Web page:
What is gelato? There is a common misconception that gelato is just ‘ice cream’ translated from the Italian. This is not actually the case. Authentic Italian gelato is a different product to ice cream. We make gelato with less cream and more milk. The fat content is lower than ice cream. This means gelato does not need to have as much air whipped into it to create its soft, rich texture.

The mantecazione process is the name for the way we churn the gelato. It is gentler than churning ice cream. So, we can add more subtle flavours – all from real ingredients. A tiramisu gelato, for example, is not ‘tiramisu flavour’. Instead we make it using the same ingredients you find in the traditional Italian pudding. We put the ingredients together in a different way.

Finding a balance

Here at Gelato Village, we only use the highest quality ingredients. We never use commercial pre-mixed bases or flavour powders. Nor do we use any artifical stabilisers or preservatives. Our vegan-friendly dark chocolate sorbetto uses the fibres from the cocoa husk as a natural stabiliser. This gives a rich texture and good structure.
All this means that our gelato is a fresh, seasonal product. We never keep it for more than 72 hours. But in our gelateria, a pan rarely lasts that long!
The final element in the balance of gelato making is temperature. We serve our gelato at a higher temperature than ice cream. That temperature is minus 12 degrees. This contributes to its velvety and decadent mouthfeel. The skill of the Maestro Gelatiere is in developing recipes that perfectly balance the ingredients. He must create a harmony between the fat content, temperature and the amount of air in the gelato. Getting this balance right, and allowing all the flavours to shine creates the perfect eating experience. Our Maestro Gelatiere, Antonio De Vecchi, trained at the Carpigiani Gelato University in Bologna. He develops all our recipes at in the Gelato Village Laboratory. Italians call the place where they make gelato ‘il laboratorio’.

Subtle flavours

The mantecazione method of making gelato slowly churns our gelato. This incorporates less air, giving a rich, velvety texture. It also allows us to use delicate flavours that can shine through in the finished gelato. An example of this is our popular Mango Lassi gelato. This won third place at the Gelato Artigianale Festival in Agugliano Italy in 2016. The gelato contains kesar mango from India, along with yogurt and cardamom. The cardamom flavour runs through the whole gelato, without overpowering the delicious flavour of the mango.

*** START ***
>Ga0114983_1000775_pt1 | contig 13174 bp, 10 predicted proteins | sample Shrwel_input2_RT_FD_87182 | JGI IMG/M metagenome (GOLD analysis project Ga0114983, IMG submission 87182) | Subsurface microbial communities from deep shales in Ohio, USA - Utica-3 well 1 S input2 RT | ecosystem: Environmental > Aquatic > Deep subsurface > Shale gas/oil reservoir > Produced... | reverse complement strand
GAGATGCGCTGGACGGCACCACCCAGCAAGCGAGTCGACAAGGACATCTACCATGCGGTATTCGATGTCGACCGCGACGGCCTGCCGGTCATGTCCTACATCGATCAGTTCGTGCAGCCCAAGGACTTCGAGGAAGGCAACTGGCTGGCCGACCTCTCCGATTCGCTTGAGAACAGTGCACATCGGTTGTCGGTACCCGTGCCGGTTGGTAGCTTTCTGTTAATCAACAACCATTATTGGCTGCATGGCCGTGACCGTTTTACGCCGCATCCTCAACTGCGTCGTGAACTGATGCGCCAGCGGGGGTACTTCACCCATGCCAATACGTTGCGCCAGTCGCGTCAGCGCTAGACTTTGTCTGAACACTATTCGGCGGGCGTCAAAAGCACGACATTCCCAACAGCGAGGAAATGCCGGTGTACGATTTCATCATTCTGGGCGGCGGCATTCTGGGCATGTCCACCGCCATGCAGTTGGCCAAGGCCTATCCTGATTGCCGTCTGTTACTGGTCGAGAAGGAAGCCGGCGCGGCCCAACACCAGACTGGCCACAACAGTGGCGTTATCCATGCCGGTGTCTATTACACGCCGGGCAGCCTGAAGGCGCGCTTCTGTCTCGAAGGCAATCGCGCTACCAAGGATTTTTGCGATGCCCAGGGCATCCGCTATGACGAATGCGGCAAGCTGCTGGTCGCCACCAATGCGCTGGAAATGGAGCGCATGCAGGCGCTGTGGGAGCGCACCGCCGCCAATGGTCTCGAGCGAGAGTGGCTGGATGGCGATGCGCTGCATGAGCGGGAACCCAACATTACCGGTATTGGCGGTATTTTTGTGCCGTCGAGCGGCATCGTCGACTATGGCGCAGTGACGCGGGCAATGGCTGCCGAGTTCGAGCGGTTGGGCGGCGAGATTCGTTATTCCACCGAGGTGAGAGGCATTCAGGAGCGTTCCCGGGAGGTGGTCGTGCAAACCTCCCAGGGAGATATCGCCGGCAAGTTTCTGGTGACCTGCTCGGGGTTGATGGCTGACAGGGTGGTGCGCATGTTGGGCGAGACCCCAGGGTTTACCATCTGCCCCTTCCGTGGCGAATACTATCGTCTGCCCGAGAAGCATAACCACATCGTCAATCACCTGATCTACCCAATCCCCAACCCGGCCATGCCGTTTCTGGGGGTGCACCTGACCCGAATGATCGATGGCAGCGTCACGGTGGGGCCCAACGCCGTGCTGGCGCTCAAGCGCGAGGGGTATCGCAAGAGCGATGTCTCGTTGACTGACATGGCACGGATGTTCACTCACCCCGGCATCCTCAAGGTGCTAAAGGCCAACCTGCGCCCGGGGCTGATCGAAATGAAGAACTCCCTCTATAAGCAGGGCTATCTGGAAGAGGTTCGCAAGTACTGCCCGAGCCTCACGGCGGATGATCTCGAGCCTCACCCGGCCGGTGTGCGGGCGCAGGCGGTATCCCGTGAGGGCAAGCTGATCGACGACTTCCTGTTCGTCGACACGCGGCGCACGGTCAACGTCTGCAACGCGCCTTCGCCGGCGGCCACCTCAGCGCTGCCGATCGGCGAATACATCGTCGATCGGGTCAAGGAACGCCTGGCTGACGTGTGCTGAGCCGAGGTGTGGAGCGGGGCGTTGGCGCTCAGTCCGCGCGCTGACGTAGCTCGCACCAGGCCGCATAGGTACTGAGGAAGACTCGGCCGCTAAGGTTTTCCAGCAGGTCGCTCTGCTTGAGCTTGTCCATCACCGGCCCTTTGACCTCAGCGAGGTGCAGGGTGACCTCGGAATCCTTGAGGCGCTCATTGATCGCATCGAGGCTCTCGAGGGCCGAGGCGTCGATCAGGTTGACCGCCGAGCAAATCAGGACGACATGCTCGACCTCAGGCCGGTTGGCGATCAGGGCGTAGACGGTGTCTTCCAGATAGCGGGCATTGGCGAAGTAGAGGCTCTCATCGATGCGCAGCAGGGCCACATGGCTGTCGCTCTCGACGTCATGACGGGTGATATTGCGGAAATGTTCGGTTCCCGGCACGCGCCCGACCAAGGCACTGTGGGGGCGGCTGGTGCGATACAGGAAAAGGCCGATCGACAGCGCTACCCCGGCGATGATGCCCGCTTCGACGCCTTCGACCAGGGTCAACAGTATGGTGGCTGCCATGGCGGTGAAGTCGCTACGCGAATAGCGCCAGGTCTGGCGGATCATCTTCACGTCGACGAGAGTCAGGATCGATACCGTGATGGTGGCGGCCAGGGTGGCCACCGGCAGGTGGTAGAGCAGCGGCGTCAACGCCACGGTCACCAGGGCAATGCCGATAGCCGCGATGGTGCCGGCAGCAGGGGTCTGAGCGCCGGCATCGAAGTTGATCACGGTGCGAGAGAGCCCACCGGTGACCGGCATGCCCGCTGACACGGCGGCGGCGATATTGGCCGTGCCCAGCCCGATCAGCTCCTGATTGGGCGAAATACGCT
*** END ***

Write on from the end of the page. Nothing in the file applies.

Another example is our Bee Happy gelato – which won third place at the Gelato Artigianale Festival in 2017! This is a mix of delicious Leicestershire honey from The Bee Farmer with lemon. These strong flavours are balanced with a touch of sage. This delicate flavour adds a floral, almost earthy note to the balance. It complements the complexity of our local honey perfectly. Without using the mantecazione process it would be more difficult to ensure these fresh flavours dance together so well.
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Using seasonal fruit to make fresh gelato

It is vital that our ingredients, the building blocks for our gelato, are the very best they could be. We do not use any artificial flavourings, preservatives or stabilisers. We search tirelessly throughout the year for the very best seasonal fruit for our gelato and dairy-free sorbetti. In the summer, British berries are the best! The honey mango season is quite long, so these Pakistani fruit go into sorbetto for about 3 months. The kesar mango season is much shorter, so our mango lassi gelato made with kesar is only available for about 4 weeks a year.
As well as seasonal fruit, we take care sourcing the best quality nuts and chocolate for our other recipes. Being from the Piedmont region of Italy, we believe Piemontese hazelnuts are the best! So that’s where we get them from. Their astonishing quality sits alongside pistachio from Sicily. We source Sur del Lago chocolate from Venezuela... Is this making you hungry yet? Why not pop in to Gelato Village for a free taste?